Tayla Coucaud in The Australian, 11 October 2023
A New York-based artist has put out a call to thousands of Queenslanders to strip down and possibly enter the Brisbane city river for a series of nude images. American photographer Spencer Tunick will be collaborating with Brisbane Powerhouse to stage a series of nude photographs along Brisbane River later in November.
Tunick has previously asked Australians to take of their clothes on several different occasions, taking his nude campaigns across the country to photograph at tourist destinations and more recently in a skin cancer awareness campaign at Bondi Beach last year.
Brisbane Powerhouse, the art and culture hub just outside the CBD that holds more than 1000 performances and events each year, is currently scouting for volunteers to pose in a series of nude photos along the riverbank as part of the LGBTQIA+ festival Melt in November.
The upcoming photographic series, titled “TIDE”, is said to celebrate diversity, equality and inclusion with the backdrop being the Brisbane River.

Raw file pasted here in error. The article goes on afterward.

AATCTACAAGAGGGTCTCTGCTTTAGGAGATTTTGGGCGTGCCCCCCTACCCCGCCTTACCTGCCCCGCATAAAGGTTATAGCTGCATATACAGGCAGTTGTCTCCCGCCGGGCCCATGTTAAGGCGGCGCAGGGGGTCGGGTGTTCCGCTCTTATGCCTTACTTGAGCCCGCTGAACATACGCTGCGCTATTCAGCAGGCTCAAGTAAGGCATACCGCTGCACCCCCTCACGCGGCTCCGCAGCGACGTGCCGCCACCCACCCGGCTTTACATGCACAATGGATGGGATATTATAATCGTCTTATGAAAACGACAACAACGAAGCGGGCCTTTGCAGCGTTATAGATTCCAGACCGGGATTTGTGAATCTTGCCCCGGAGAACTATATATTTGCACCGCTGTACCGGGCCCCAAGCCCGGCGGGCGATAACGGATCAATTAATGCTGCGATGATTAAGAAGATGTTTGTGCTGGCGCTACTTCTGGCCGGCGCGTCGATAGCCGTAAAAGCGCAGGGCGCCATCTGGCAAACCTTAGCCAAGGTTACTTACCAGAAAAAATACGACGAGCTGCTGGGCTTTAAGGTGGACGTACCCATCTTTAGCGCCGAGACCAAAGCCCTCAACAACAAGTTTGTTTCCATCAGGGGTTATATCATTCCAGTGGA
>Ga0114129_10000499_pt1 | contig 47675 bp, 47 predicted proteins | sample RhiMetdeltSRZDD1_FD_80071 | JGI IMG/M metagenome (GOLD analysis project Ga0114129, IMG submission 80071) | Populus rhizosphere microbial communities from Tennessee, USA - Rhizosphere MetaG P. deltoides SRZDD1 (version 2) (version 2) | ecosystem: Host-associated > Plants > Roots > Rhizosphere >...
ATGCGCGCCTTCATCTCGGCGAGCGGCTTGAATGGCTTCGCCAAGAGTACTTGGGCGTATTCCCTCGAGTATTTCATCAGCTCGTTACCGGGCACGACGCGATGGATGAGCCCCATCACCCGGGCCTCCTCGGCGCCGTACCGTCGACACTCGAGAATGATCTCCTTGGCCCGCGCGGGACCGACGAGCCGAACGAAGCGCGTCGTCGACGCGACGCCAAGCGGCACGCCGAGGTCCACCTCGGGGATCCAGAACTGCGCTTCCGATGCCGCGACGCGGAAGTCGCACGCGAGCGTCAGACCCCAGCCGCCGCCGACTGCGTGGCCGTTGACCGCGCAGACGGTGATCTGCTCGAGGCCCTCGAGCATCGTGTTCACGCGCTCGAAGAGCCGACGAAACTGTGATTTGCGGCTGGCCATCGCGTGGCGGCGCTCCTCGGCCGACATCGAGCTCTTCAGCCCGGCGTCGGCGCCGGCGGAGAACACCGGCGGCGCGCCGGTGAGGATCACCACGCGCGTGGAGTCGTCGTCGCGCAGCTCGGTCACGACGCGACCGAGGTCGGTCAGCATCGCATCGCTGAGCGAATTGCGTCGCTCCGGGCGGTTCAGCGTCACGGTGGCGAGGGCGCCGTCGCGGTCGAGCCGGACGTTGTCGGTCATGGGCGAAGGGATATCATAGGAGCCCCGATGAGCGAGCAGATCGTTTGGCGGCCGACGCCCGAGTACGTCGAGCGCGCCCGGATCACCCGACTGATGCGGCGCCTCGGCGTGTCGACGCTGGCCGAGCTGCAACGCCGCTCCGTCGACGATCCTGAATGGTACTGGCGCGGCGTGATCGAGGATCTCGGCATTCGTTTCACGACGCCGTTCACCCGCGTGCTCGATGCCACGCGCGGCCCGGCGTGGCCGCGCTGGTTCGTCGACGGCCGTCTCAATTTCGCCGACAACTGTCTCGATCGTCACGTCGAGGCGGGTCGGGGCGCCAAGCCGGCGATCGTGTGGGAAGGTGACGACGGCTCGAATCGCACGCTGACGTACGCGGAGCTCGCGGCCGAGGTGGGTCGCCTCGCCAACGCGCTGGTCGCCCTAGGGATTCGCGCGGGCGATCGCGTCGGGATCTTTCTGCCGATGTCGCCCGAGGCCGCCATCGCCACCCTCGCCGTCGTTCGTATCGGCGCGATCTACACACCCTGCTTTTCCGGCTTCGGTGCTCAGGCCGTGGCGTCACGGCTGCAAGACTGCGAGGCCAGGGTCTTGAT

Tony McAlister, director of Water Technology, said his biggest concern for people entering Brisbane River would be bull sharks, which are commonly found in Queensland’s southeast waterways and swim as far up the Brisbane River as Ipswich, with a local resident in a riverside apartment capturing 20 bull sharks in the waterways earlier this year.
“The last recorded fatality was many years (even decades) ago, but there are many sightings, and this risk should not be discounted, especially given water clarity issues,” Mr McAlister said.
He said there were also strong tidal currents in the river, and depending on the state of the tide, these could be a risk. “If contact is proposed near the Powerhouse, which is on the inside of the river bend, these risks are lower but not negligible,” he said.
Surf Life Saving Queensland had previously advised against swimming in the Brisbane River because of hidden dangers, with 16 drownings recorded in the city river since 2017.
Brisbane Powerhouse chief executive Kate Gould said she could not confirm whether anyone would be going into the Brisbane River for the photo shoot but she “does not expect anyone to enter” the water.Ms Gould said she could not disclose the location of where the staging would happen but a full risk assessment would be done prior to the shoot.
A Queensland police spokeswoman said exhibitors had sought approval for the photo shoot at the river hub. “The event is artistic in nature and in compliance with section 21 of the Human Rights Act relating to freedom of expression,” she said.